World leaders have expressed varying degrees of fascination, hostility, and befuddlement towards cryptocurrency and its often volatile nature. But El Salvador’s President Nayib Bukele just submitted the ultimate vote of confidence.
On Saturday, President Bukele said he will introduce a bill this week to make his country the first to adopt Bitcoin as legal tender.
It’s a Shoo-In
Bukele’s New Ideas party has a strong majority in El Salvador’s Legislative Assembly – so passing his Bitcoin bill should be a relative breeze.
What makes cryptocurrency especially appealing to El Salvador’s developing economy is, unlike cash holdings, it doesn’t require a bank account. So digital wallets can boost financial flexibility in poorer communities without a BancoAgrícola branch on every corner.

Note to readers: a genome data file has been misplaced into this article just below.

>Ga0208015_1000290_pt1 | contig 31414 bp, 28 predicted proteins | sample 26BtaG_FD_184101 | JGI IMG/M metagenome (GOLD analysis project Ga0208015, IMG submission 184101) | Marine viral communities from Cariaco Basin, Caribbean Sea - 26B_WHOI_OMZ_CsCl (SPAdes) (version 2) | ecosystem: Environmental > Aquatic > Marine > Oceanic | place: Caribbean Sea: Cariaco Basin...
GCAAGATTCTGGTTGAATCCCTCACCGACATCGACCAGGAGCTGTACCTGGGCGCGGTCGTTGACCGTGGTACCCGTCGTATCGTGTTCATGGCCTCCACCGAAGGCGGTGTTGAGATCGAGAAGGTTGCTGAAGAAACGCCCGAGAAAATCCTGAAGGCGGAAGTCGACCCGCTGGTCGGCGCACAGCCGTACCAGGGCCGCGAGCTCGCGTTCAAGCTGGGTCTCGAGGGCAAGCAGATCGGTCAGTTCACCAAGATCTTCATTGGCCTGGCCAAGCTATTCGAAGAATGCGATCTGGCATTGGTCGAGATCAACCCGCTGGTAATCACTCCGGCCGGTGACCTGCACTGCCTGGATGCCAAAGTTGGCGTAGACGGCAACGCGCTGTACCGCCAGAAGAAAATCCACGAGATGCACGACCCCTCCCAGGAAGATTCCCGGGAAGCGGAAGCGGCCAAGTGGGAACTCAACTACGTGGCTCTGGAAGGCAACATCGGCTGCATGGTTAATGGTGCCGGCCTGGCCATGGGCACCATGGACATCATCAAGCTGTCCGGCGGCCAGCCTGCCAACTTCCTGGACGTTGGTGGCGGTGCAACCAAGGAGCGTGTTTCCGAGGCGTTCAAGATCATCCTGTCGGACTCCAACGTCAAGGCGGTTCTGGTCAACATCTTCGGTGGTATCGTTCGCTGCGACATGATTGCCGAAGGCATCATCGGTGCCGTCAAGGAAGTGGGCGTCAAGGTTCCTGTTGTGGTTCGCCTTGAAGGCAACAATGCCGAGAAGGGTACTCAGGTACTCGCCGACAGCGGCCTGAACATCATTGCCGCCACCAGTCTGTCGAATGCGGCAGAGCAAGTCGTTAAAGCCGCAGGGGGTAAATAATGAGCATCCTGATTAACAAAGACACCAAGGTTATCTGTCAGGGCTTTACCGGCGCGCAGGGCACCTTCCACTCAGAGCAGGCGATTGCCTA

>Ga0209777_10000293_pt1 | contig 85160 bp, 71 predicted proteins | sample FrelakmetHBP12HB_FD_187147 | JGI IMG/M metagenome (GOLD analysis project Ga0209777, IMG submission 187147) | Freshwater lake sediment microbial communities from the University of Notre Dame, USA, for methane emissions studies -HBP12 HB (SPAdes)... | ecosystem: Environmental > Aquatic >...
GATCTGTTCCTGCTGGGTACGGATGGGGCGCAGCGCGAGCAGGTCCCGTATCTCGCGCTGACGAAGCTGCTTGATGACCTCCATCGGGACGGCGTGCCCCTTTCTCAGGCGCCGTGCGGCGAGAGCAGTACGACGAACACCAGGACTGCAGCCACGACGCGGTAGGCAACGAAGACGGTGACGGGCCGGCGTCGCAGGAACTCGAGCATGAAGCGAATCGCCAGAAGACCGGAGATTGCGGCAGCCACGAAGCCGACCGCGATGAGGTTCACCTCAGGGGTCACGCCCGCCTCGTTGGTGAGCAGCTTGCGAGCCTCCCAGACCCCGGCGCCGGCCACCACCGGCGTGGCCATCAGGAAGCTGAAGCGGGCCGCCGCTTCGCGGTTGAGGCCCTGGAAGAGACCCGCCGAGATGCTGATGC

- El Salvador, which uses the U.S. Dollar as its currency, is a mostly cash economy. About 70% of people have no bank account or credit card. Remittances, or money sent home by people who emigrated to other nations, accounts for over 20% of GDP.
- But El Salvador also has one of the highest mobile penetration rates in all of Central and South America: there’s 147 mobile cellular subscriptions for every 100 people, and two thirds of the country is on social media.
In other words, it’s a population primed for digital money.
While it’s unclear how Bitcoin would be phased into El Salvador’s economy, the government recruited a team of crypto movers and shakers to help mold a new financial ecosystem, with Bitcoin as the bedrock.
“What’s transformative here is that Bitcoin is both the greatest reserve asset ever created and a superior monetary network,” says Jack Mallers, founder of payments platform Strike and one of those movers and shakers. “Holding Bitcoin provides a way to protect developing economies from potential shocks of fiat currency inflation.”
America Second: The U.S. will soon have a bit more clarity on its own crypto future: the Federal Reserve said it will publish a paper this summer laying out the benefits and risks of a digital U.S. Dollar.